Here’s an interesting take on the HCV population among Veterans. Being viewed through rose-colored spectacles as always, it seems we’re either healing ourselves via IFN SVR or God is busy curing us.
It’s not until you get to the end of the article that you discover how they are now counting us. On page 56 (of 61 pages), we see this:
Table A.1 and A.2 show the number of Veterans with chronic HCV in VHA care by VISN and local healthcare system, respectively, in three recent years. To be counted in a given year, a Veteran must:
Exist in the Clinical Case Registry for HCV and
Have a history of measurable HCV viral load and
Have a hospitalization, outpatient visit, or prescription filled in the VISN ( healthcare system) during the calendar year of interest. A Veteran was counted in each VISN (healthcare system) providing him or her care during the year.
Notice the use of the word “and” rather than “or”. This means all the requirements must be met for a Vet to be counted. Failure to meet even one means you are not
Since there have been no more studies since this one in 2010, it is outdated. Additionally, they use some of the most archaic techniques to measure infection and populations. As a whole, the study is grossly flawed. I’m sure they paid good money for this but it tells us nothing new about the disease process and tries to downplay the long term effects and numbers of the infected. About the only statistic that has validity was the observation that Vietnam Veterans seem to be the ones with the most infections. Duh.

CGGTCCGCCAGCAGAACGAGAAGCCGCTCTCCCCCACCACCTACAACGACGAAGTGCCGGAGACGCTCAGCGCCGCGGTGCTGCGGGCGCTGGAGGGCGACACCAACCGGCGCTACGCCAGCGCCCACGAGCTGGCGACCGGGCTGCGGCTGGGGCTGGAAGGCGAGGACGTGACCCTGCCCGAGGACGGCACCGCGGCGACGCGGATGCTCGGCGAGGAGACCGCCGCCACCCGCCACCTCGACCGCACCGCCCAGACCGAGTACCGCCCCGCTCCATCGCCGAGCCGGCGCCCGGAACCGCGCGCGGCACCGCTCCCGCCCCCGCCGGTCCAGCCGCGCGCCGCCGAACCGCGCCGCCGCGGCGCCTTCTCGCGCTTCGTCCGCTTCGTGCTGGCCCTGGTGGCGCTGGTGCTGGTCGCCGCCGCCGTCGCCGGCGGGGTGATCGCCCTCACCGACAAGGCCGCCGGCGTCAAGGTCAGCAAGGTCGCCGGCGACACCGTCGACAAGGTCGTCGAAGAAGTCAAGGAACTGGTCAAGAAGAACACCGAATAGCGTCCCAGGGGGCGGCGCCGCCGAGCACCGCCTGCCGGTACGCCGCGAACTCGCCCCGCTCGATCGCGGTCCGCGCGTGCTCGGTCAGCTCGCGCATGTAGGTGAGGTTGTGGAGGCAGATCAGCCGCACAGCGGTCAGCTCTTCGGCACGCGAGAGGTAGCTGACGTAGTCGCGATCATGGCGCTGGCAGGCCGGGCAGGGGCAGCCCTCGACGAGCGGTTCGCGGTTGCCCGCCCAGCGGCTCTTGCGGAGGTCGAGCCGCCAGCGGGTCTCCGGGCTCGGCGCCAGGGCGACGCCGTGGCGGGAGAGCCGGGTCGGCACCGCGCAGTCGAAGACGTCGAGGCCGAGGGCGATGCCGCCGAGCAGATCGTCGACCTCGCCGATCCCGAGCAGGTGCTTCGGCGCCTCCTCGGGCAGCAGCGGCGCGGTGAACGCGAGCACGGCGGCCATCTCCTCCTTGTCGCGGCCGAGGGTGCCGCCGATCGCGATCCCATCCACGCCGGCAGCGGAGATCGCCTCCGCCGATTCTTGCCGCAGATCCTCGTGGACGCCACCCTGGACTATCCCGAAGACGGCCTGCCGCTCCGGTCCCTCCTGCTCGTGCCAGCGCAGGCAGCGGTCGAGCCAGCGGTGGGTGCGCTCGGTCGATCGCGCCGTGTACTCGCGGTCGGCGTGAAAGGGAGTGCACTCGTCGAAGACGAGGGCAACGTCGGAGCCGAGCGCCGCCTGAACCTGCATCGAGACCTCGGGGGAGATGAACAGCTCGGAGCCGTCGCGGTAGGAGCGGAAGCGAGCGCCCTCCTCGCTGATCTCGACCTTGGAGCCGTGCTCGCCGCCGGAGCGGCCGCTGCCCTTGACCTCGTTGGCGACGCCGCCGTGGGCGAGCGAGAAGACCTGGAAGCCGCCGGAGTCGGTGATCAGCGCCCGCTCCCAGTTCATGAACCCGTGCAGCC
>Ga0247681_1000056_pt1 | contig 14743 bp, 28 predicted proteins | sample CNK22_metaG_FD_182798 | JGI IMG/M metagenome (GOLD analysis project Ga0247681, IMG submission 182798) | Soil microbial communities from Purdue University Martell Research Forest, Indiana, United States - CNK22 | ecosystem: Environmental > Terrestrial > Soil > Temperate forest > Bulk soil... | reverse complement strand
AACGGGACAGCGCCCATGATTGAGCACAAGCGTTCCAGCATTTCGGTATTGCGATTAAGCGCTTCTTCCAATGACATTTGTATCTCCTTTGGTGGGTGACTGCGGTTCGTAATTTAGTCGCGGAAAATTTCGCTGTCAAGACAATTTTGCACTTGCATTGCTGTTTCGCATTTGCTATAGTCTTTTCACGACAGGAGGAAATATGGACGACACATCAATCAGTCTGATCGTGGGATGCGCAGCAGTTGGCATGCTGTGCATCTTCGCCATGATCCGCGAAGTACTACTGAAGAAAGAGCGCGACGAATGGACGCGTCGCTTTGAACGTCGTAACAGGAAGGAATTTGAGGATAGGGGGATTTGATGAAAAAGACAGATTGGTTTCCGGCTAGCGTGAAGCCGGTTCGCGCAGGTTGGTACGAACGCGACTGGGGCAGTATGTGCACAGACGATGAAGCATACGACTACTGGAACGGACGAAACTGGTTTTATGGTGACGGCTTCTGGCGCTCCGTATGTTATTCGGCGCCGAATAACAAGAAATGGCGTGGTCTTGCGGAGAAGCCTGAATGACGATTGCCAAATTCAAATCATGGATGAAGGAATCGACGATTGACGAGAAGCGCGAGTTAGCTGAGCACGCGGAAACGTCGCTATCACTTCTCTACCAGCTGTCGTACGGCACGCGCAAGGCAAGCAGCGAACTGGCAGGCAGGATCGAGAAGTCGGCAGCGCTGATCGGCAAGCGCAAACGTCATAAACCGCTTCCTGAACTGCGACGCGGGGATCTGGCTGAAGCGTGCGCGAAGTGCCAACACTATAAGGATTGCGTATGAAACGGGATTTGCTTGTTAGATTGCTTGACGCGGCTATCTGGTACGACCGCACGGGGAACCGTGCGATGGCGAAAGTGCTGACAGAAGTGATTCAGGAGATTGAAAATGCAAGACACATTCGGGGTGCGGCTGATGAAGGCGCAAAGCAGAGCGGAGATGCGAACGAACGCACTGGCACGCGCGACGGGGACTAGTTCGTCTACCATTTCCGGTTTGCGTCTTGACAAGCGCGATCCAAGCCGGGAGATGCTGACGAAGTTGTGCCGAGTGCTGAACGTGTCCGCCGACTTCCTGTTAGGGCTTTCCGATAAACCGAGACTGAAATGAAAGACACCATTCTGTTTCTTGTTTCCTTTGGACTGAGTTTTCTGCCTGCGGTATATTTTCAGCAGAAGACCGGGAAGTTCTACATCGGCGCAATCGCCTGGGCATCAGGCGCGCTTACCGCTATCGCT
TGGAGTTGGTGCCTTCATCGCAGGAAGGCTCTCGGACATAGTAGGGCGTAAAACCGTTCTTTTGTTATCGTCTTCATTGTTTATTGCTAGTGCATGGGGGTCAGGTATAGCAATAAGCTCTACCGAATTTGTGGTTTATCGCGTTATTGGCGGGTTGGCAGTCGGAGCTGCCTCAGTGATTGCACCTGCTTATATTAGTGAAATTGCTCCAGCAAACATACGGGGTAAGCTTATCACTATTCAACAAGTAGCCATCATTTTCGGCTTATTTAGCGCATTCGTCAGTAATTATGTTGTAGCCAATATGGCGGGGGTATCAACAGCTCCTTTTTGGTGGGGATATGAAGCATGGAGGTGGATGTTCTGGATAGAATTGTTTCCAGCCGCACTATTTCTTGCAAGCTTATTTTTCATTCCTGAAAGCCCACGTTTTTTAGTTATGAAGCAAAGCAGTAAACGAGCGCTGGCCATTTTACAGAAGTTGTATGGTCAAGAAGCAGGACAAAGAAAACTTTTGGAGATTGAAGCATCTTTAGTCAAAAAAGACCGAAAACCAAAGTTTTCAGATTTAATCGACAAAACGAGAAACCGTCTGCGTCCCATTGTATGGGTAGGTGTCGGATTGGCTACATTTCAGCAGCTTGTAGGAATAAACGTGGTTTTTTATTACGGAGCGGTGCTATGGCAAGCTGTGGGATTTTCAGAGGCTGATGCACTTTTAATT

How about this?
Although the total number of Veterans with chronic HCV in VHA care changed little from 2005 to 2008, there was a geographic shift in their distribution toward VISNs in the Southeast. Comparing 2005 to 2008, VISNs with increases of at least 200 Veterans with chronic HCV included VISNs 7 (+455), 6 (+453), and 8 (+270). In contrast, VISNs 3 (-523), 22 (-465), 16 (-386), and 11 (-351) each decreased by more than 300 patients. The shift in geographic distribution may be due in part to Veterans transferring care within VHA and expanded screening and testing for hepatitis C; however additional investigation is required to further understand this geographic shift.
That’s it. They moved to Mississippi but we need to spend about another $2 million studying it to be sure. Those drug-addled Veterans are pretty slippery. It would be just like them to pick up and move or quit coming in for care and screw up our statistics. Mo’ money, honey. Not for the Vets. For us statisticians.